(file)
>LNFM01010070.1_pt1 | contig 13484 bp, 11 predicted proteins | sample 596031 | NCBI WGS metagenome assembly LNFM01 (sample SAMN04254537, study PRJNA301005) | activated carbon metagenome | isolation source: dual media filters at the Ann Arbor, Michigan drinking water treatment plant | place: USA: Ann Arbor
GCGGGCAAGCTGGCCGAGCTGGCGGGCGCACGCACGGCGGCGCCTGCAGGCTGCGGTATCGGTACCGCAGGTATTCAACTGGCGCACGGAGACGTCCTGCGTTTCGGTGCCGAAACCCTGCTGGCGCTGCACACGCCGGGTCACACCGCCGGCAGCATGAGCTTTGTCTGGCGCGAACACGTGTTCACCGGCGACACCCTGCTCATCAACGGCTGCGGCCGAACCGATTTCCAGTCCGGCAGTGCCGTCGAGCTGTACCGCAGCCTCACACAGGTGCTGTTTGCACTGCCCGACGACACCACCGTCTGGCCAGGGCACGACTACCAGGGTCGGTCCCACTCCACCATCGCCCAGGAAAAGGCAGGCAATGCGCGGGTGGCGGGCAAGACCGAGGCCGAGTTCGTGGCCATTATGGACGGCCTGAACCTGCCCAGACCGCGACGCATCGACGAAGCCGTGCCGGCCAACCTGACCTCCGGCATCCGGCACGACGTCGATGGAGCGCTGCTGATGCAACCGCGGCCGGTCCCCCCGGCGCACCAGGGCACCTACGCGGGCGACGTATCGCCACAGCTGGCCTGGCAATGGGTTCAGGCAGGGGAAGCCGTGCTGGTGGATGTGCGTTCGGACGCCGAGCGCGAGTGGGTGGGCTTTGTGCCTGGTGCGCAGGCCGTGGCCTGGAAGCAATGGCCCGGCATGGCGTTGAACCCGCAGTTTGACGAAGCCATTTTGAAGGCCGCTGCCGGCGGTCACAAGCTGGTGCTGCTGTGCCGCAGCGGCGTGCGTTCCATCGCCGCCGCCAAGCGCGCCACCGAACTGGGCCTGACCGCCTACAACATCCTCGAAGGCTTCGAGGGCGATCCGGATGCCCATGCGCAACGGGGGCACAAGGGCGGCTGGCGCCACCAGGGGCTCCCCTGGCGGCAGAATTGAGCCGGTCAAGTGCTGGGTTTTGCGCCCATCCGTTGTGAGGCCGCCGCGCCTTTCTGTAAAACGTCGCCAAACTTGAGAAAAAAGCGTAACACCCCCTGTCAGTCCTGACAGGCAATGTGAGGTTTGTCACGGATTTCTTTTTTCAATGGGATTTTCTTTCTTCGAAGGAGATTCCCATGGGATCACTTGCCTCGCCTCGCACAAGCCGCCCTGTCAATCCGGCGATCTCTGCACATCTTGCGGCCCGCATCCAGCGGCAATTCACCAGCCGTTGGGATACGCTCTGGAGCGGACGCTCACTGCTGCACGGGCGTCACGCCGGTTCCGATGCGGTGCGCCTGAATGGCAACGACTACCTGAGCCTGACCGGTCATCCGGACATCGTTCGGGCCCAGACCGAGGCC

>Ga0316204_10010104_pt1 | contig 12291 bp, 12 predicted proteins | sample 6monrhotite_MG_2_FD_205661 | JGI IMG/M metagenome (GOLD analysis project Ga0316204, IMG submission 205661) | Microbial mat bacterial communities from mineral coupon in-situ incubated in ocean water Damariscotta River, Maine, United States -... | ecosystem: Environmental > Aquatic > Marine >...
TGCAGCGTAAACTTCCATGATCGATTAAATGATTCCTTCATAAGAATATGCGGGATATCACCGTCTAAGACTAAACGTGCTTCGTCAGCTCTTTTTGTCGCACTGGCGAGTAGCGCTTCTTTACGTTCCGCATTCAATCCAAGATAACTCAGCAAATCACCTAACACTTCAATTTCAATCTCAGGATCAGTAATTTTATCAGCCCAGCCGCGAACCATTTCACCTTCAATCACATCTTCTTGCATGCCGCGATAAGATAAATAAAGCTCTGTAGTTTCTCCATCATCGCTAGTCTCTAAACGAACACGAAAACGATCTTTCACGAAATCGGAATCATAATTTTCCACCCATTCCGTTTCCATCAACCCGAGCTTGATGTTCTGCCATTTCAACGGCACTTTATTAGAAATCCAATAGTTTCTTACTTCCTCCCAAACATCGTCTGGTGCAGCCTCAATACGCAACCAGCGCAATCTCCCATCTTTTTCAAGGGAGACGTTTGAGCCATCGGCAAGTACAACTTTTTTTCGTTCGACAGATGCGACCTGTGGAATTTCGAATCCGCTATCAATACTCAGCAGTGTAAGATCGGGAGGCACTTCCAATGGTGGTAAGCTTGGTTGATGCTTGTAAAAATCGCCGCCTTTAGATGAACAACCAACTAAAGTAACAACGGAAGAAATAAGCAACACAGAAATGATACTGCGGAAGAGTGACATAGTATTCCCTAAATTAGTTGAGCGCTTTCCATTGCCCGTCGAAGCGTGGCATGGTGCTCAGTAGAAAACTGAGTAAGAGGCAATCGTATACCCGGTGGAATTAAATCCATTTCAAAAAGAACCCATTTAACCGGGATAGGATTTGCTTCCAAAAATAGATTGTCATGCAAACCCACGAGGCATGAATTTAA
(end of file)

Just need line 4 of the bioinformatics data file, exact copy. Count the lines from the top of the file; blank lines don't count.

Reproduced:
TGCAGCGTAAACTTCCATGATCGATTAAATGATTCCTTCATAAGAATATGCGGGATATCACCGTCTAAGACTAAACGTGCTTCGTCAGCTCTTTTTGTCGCACTGGCGAGTAGCGCTTCTTTACGTTCCGCATTCAATCCAAGATAACTCAGCAAATCACCTAACACTTCAATTTCAATCTCAGGATCAGTAATTTTATCAGCCCAGCCGCGAACCATTTCACCTTCAATCACATCTTCTTGCATGCCGCGATAAGATAAATAAAGCTCTGTAGTTTCTCCATCATCGCTAGTCTCTAAACGAACACGAAAACGATCTTTCACGAAATCGGAATCATAATTTTCCACCCATTCCGTTTCCATCAACCCGAGCTTGATGTTCTGCCATTTCAACGGCACTTTATTAGAAATCCAATAGTTTCTTACTTCCTCCCAAACATCGTCTGGTGCAGCCTCAATACGCAACCAGCGCAATCTCCCATCTTTTTCAAGGGAGACGTTTGAGCCATCGGCAAGTACAACTTTTTTTCGTTCGACAGATGCGACCTGTGGAATTTCGAATCCGCTATCAATACTCAGCAGTGTAAGATCGGGAGGCACTTCCAATGGTGGTAAGCTTGGTTGATGCTTGTAAAAATCGCCGCCTTTAGATGAACAACCAACTAAAGTAACAACGGAAGAAATAAGCAACACAGAAATGATACTGCGGAAGAGTGACATAGTATTCCCTAAATTAGTTGAGCGCTTTCCATTGCCCGTCGAAGCGTGGCATGGTGCTCAGTAGAAAACTGAGTAAGAGGCAATCGTATACCCGGTGGAATTAAATCCATTTCAAAAAGAACCCATTTAACCGGGATAGGATTTGCTTCCAAAAATAGATTGTCATGCAAACCCACGAGGCATGAATTTAA